Chapter 13 Bankruptcy is a filing option for those who wish to retain assets through the process. This is the proper option for those with homes, heirlooms and other assets and property that they would not wish to lose in bankruptcy. Additionally, if you file for bankruptcy and your income is too high for Chapter 7 bankruptcy, you may pursue this option.
Why can I keep assets in Chapter 13 rather than Chapter 7?
Chapter 13 is informally known as a “reorganization” bankruptcy. With reorganization, the court creates a repayment plan for you that will last between three and five years, depending on your income.
Chapter 7 Bankruptcy, however, is a “liquidation bankruptcy.” To resolve the debts, all the assets of the filing individual – with some exceptions – are sold, and those funds are used to pay off the claimants.
When the five years are up, what happens?
Once you’ve completed the term of your repayment plan bankruptcy discharges much of your deb,ts. However, there are some debts that bankruptcy cannot discharge. For a Chapter 13 Bankruptcy, the non-dischargeable debts are:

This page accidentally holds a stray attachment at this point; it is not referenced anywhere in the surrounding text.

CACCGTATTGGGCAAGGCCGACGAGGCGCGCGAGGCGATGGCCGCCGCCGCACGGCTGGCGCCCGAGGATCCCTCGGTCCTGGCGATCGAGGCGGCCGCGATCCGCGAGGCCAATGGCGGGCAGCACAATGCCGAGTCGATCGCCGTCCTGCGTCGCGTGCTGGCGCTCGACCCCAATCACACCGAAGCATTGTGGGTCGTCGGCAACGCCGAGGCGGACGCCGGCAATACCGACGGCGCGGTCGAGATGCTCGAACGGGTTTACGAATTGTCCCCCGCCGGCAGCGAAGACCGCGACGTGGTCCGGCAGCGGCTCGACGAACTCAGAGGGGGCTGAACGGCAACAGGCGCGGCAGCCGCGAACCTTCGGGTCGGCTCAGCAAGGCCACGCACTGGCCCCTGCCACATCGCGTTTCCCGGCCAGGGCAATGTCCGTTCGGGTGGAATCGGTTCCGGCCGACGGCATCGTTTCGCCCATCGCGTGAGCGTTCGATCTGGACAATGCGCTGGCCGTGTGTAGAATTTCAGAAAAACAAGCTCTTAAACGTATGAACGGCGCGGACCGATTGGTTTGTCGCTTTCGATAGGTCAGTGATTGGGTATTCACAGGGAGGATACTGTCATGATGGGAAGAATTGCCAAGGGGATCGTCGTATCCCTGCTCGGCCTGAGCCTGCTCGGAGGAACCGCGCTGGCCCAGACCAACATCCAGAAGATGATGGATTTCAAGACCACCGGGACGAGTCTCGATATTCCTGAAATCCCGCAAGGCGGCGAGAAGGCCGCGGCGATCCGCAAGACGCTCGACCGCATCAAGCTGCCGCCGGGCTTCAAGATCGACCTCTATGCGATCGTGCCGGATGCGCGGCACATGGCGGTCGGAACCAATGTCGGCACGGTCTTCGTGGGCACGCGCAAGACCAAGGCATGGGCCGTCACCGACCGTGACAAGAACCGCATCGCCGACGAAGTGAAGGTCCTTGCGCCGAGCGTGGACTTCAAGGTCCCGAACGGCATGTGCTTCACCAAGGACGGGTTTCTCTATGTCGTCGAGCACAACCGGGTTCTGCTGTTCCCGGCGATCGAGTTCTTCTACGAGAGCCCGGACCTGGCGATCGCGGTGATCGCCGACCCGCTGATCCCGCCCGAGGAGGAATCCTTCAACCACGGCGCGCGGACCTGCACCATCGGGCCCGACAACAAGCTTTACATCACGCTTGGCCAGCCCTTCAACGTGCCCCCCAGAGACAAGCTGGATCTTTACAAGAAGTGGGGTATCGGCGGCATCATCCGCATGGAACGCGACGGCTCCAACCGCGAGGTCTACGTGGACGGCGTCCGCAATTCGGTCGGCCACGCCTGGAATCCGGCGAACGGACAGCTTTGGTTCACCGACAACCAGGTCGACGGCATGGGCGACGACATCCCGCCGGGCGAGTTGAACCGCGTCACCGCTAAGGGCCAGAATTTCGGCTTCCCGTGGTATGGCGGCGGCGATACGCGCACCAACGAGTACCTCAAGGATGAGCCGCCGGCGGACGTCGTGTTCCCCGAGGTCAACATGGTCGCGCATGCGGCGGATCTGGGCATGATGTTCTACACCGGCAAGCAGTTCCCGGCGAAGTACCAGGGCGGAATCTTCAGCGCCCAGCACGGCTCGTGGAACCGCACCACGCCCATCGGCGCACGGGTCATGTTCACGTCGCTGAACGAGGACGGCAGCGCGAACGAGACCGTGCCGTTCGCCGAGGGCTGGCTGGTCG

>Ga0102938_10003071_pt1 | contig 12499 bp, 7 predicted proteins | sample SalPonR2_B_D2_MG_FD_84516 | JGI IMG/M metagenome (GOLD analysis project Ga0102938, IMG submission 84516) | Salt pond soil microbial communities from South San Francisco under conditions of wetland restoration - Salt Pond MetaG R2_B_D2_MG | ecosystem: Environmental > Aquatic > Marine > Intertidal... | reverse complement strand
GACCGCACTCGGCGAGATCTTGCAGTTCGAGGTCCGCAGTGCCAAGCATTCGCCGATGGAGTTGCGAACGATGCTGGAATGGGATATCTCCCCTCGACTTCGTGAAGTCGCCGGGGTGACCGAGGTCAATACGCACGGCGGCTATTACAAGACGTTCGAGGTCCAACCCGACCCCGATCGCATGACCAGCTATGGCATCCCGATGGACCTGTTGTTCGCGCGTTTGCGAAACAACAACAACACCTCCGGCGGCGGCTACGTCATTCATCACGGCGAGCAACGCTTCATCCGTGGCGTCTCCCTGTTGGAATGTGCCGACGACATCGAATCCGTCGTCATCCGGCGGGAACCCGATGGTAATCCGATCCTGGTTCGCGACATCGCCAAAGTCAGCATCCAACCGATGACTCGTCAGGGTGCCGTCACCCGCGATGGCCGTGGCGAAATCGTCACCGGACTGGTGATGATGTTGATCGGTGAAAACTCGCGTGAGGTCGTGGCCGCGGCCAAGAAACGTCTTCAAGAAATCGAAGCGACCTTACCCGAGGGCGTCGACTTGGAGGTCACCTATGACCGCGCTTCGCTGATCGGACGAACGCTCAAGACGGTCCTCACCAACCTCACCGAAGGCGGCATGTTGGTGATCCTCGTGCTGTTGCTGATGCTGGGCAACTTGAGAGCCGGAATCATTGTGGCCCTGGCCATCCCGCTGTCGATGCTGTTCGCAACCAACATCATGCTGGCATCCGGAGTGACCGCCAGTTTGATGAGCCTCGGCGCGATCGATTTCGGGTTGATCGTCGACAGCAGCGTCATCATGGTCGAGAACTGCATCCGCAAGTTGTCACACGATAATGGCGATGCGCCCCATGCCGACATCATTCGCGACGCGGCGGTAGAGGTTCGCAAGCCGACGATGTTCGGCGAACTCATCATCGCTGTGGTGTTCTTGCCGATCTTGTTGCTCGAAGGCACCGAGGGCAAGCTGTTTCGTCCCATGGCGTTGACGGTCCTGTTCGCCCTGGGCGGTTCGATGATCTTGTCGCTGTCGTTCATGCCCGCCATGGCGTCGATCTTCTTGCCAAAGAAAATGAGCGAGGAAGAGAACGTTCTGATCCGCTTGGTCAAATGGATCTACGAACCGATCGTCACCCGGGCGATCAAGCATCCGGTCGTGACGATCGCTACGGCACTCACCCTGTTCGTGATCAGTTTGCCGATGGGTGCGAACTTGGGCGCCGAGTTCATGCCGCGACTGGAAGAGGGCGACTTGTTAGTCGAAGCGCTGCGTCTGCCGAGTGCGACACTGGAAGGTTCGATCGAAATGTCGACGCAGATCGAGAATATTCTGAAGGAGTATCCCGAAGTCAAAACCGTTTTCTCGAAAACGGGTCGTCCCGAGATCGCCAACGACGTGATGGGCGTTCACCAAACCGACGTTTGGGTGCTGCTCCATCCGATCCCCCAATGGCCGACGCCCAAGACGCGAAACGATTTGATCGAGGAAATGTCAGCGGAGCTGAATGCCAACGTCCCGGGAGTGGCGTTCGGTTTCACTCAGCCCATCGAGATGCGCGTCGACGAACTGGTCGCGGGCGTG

- Student loan debt
- Child support
- Criminal penalties
Additionally, any debts not included in your repayment plan are not dischargeable.
What happens when I file for Chapter 13 Bankruptcy?
Any time anyone files for bankruptcy, the court issues a stay halting all debt collection efforts against you. It is immediate relief and allows you to begin the next part of the process.
There is much more to understand about Chapter 13
Bankruptcy code is especially complex, and it is natural to have many anxieties and questions. If you choose to pursue bankruptcy, it will serve you to consider all of the available options to find one that truly meets your needs.